The COVID-19 pandemic highlighted an ongoing issue in healthcare – health inequity. The differences in health outcomes between racial and ethnic groups can’t be denied, but health plans can take purposeful actions to alleviate health inequities among their member populations. Health plans and providers cannot resolve this issue alone. Achieving health equity requires the par…
Ongoing COVID-19 response efforts have increasingly focused on the role that telehealth services can play in augmenting access to care. The CDC has recommended community-based interventions such as social distancing to help slow the spread of COVID-19. This elevates telehealth as a component of the COVID-19 response. The $8.3 billion emergency response funding bill passed by Congress includes provisions that would temporarily increase access to telehealth services for FFS Medicare beneficiaries. In the future, this could be a catalyst for revisiting telehealth requirements in Medicare.
Telehealth Regulation Varies Across Markets
Currently, the federal government, states, and private payers are working to overcome telehealth coverage and reimbursement barriers, but there continues to be variation across states and modalities that affect broader adoption. At the state level, over 40 states and DC have passed widely varying legislation since 2017 to expand telehealth coverage for Medicaid programs and in both the individual and insured group markets. Recent legislation has focused on expanding the scope of telehealth services, ensuring reimbursement parity, establishing telehealth professional board standards, and promoting cross-state licensure.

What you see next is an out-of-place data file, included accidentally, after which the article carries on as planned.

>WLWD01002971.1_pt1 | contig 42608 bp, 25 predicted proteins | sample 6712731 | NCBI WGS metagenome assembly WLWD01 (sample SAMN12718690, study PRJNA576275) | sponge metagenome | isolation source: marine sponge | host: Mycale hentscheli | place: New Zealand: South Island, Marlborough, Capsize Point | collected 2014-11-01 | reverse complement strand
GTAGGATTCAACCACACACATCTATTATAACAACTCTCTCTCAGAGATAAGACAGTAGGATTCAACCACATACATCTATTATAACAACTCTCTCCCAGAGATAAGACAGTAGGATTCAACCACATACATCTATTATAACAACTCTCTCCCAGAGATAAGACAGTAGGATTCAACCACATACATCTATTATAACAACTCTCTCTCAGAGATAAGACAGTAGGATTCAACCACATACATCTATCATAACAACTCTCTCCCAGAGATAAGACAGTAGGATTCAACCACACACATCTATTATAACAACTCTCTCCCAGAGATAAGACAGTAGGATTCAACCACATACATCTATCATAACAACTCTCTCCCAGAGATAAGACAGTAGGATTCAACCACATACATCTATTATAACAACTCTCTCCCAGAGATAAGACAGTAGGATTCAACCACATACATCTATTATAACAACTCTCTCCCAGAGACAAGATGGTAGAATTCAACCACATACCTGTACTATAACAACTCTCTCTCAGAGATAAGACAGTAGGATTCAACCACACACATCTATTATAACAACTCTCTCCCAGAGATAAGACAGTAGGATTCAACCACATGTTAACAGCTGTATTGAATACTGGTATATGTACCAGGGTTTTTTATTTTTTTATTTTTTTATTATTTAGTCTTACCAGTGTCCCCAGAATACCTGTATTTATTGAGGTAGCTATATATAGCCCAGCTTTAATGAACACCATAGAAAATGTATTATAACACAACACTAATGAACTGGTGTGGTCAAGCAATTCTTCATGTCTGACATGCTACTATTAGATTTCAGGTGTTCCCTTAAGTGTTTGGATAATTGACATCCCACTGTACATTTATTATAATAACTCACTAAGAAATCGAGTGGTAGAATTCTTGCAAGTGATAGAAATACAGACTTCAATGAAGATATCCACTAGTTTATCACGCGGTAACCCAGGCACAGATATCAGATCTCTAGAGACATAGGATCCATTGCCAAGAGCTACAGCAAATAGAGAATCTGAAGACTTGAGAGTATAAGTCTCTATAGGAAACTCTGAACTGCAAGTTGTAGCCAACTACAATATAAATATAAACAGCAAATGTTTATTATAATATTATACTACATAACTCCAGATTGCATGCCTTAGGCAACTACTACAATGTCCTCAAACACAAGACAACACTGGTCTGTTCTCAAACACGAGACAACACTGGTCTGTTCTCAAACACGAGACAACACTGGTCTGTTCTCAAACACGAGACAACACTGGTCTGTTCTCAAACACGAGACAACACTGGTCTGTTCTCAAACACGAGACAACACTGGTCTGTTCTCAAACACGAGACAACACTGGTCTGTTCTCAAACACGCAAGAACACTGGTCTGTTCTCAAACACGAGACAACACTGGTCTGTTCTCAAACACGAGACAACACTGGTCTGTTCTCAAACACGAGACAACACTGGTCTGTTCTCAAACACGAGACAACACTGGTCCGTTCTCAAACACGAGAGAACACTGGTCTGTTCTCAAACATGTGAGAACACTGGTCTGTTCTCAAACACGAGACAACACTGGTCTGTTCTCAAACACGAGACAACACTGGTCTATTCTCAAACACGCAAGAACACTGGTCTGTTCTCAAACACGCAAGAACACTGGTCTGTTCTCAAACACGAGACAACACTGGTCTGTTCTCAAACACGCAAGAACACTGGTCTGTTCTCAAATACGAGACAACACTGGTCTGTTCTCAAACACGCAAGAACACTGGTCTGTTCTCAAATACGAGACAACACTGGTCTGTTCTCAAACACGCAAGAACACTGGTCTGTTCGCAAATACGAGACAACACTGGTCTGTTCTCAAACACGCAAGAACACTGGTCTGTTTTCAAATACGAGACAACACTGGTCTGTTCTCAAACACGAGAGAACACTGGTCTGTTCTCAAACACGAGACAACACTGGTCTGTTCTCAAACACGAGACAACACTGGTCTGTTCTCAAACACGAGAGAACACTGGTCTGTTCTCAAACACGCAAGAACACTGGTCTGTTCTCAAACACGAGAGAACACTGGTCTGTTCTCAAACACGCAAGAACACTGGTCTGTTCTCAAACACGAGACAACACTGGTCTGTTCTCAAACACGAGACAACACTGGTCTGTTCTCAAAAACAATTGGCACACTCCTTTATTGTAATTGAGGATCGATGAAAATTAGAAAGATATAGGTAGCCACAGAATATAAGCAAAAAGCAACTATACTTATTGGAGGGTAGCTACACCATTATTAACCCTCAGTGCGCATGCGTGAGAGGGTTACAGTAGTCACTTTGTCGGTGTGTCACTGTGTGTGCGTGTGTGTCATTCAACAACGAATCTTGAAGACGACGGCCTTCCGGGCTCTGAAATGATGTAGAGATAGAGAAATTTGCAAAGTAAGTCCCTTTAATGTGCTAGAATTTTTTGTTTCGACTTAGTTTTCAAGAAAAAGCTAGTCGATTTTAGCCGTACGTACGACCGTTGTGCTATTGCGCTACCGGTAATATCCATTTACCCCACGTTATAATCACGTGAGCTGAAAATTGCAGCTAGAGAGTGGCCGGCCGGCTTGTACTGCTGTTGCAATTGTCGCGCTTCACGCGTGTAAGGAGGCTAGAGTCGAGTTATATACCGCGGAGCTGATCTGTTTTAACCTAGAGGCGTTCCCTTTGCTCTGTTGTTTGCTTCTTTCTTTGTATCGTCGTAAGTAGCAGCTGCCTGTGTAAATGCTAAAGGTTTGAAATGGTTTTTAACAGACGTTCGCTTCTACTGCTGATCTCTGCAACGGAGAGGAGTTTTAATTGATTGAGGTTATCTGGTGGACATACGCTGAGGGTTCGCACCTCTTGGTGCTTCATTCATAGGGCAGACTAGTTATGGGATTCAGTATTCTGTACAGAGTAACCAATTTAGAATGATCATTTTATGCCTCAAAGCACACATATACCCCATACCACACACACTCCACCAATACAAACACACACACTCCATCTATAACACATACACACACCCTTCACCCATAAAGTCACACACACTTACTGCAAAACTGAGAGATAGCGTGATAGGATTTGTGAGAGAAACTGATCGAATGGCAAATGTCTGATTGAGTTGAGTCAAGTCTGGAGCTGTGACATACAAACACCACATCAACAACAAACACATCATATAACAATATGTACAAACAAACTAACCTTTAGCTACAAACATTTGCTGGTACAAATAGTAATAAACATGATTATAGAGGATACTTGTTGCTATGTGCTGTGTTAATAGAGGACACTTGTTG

In April 2019, the Centers for Medicare & Medicaid Services finalized a rule that allows beneficiaries to access additional telehealth benefits in Medicare Advantage (MA), increasing the percentage of MA plans that offer telehealth benefits from 6% in 2019 to 59% in 2020. Moving forward, changes to FFS Medicare could influence how coverage and reimbursement is regulated in different markets for telehealth services.
Reimbursement and Coverage for Telehealth Services in FFS Medicare is Limited
Currently in FFS Medicare, telehealth services may only be reimbursed if they are used in designated geographic areas, at a specific type of site, administered by certain providers, and facilitated by a specific telehealth modality. Specifically, Medicare beneficiaries must be at an approved originating site (e.g., doctor’s office, hospital, critical access hospital, rural health clinic) located in a rural health professional shortage area or in a county outside a metropolitan statistical area, and the telehealth service must be facilitated using two-way, audio-video communication. Typically, treatment via telehealth is provided through the use of an originating site’s telecommunications equipment, as opposed to beneficiary-owed technology, which limits a beneficiary’s ability to use telehealth services at home. There are certain originating site exceptions for beneficiaries with co-occurring mental health disorders, substance abuse, and home dialysis end-stage renal disease-related medical evaluations.